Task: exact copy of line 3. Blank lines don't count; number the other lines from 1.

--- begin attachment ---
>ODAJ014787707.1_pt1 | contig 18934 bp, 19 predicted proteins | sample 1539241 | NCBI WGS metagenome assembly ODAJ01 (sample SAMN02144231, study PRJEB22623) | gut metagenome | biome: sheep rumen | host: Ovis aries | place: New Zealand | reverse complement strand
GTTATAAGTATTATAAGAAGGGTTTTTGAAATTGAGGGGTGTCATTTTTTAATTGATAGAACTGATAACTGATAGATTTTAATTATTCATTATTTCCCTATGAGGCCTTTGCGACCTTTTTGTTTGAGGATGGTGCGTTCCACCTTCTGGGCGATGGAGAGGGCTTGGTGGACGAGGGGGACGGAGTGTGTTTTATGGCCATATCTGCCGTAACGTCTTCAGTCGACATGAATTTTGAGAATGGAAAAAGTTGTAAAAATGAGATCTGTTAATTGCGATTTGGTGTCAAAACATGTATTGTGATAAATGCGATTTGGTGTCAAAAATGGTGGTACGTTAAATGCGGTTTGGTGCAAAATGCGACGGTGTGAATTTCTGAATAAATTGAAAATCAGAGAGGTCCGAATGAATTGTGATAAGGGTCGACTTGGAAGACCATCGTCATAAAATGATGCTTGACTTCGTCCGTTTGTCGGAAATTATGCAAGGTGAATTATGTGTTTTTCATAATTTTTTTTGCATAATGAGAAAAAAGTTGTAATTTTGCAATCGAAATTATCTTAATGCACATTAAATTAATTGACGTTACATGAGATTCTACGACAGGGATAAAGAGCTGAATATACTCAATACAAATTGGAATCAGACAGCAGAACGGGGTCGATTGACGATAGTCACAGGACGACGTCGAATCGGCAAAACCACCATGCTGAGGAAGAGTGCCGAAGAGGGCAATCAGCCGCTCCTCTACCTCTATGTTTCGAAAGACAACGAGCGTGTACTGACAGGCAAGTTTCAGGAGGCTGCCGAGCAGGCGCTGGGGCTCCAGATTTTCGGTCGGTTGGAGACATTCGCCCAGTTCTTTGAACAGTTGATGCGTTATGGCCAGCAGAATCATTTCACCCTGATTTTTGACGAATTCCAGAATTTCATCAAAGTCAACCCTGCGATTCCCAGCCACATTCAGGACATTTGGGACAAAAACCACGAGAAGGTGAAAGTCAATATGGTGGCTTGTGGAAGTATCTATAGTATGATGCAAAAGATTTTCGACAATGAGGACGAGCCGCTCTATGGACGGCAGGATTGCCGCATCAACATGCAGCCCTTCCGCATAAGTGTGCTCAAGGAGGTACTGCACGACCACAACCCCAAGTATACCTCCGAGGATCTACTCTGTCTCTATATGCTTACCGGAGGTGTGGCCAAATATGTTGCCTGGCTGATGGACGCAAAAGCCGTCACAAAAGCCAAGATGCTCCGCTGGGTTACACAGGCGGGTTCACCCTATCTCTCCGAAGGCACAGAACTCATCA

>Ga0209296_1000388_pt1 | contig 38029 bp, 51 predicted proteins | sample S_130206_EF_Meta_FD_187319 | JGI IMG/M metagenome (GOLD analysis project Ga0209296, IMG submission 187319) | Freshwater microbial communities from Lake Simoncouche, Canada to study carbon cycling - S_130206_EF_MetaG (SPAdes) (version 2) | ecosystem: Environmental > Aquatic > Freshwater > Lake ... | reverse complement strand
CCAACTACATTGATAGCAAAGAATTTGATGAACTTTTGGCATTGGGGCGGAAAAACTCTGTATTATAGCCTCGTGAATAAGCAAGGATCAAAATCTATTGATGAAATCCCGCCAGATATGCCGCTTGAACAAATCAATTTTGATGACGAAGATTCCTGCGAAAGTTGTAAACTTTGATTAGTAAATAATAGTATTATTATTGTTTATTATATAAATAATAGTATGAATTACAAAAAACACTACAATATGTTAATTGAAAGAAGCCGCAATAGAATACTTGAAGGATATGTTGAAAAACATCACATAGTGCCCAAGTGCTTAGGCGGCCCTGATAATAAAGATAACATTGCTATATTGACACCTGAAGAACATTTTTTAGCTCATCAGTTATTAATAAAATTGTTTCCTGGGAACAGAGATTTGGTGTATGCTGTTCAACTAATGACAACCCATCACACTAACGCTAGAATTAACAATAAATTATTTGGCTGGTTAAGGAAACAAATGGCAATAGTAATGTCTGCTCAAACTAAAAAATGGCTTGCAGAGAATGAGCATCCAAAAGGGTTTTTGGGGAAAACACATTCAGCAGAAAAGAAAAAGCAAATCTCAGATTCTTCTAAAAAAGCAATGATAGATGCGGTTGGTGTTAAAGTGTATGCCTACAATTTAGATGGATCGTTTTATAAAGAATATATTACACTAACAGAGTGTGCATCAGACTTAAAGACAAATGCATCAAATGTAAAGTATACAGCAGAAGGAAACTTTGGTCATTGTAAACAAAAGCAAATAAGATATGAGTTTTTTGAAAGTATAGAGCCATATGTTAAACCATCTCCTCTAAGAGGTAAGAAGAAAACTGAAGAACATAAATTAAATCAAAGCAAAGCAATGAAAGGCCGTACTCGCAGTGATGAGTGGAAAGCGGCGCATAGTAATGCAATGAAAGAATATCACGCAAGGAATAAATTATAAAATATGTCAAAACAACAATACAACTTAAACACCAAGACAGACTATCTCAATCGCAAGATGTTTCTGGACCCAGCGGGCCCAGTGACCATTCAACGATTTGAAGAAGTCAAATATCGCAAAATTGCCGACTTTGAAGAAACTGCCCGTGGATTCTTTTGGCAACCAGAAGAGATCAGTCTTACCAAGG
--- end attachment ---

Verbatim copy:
>Ga0209296_1000388_pt1 | contig 38029 bp, 51 predicted proteins | sample S_130206_EF_Meta_FD_187319 | JGI IMG/M metagenome (GOLD analysis project Ga0209296, IMG submission 187319) | Freshwater microbial communities from Lake Simoncouche, Canada to study carbon cycling - S_130206_EF_MetaG (SPAdes) (version 2) | ecosystem: Environmental > Aquatic > Freshwater > Lake ... | reverse complement strand